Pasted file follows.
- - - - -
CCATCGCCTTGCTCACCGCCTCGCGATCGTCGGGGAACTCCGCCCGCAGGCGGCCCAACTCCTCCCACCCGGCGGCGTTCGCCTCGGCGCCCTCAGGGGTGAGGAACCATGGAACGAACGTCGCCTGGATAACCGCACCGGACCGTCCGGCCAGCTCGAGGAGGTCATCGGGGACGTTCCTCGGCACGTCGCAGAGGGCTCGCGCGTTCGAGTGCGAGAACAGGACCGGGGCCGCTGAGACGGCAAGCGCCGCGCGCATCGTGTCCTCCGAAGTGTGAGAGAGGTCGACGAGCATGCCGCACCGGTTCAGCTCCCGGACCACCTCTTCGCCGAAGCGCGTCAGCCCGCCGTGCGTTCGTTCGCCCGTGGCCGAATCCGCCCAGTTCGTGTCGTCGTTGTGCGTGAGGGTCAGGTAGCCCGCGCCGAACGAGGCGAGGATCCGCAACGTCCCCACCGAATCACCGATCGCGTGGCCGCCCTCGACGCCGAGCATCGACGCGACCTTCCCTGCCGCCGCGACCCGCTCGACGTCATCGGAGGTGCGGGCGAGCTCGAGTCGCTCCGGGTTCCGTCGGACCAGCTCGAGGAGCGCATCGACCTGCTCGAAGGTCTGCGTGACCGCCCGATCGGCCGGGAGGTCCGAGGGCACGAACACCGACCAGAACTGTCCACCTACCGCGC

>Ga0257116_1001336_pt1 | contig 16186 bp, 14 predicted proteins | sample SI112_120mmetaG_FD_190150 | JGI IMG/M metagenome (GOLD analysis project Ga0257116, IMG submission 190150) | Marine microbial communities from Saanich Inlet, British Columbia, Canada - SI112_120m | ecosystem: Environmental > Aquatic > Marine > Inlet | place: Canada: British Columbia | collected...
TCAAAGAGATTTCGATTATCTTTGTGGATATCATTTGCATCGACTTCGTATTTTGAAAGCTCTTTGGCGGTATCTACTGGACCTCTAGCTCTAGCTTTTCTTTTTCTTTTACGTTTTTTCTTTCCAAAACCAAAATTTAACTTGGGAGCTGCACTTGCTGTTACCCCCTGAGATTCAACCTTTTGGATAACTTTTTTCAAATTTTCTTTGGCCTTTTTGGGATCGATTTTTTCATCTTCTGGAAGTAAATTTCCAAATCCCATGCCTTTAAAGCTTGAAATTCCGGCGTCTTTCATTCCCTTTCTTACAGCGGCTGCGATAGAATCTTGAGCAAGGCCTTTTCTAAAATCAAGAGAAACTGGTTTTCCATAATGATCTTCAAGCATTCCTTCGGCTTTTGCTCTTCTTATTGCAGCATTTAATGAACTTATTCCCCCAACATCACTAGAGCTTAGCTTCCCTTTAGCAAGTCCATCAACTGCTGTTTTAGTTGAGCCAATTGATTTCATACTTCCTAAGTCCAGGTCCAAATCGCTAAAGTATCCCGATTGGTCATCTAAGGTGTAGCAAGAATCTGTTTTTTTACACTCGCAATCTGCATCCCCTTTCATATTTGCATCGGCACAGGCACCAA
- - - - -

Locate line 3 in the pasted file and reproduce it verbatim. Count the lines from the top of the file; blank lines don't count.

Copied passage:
TCAAAGAGATTTCGATTATCTTTGTGGATATCATTTGCATCGACTTCGTATTTTGAAAGCTCTTTGGCGGTATCTACTGGACCTCTAGCTCTAGCTTTTCTTTTTCTTTTACGTTTTTTCTTTCCAAAACCAAAATTTAACTTGGGAGCTGCACTTGCTGTTACCCCCTGAGATTCAACCTTTTGGATAACTTTTTTCAAATTTTCTTTGGCCTTTTTGGGATCGATTTTTTCATCTTCTGGAAGTAAATTTCCAAATCCCATGCCTTTAAAGCTTGAAATTCCGGCGTCTTTCATTCCCTTTCTTACAGCGGCTGCGATAGAATCTTGAGCAAGGCCTTTTCTAAAATCAAGAGAAACTGGTTTTCCATAATGATCTTCAAGCATTCCTTCGGCTTTTGCTCTTCTTATTGCAGCATTTAATGAACTTATTCCCCCAACATCACTAGAGCTTAGCTTCCCTTTAGCAAGTCCATCAACTGCTGTTTTAGTTGAGCCAATTGATTTCATACTTCCTAAGTCCAGGTCCAAATCGCTAAAGTATCCCGATTGGTCATCTAAGGTGTAGCAAGAATCTGTTTTTTTACACTCGCAATCTGCATCCCCTTTCATATTTGCATCGGCACAGGCACCAA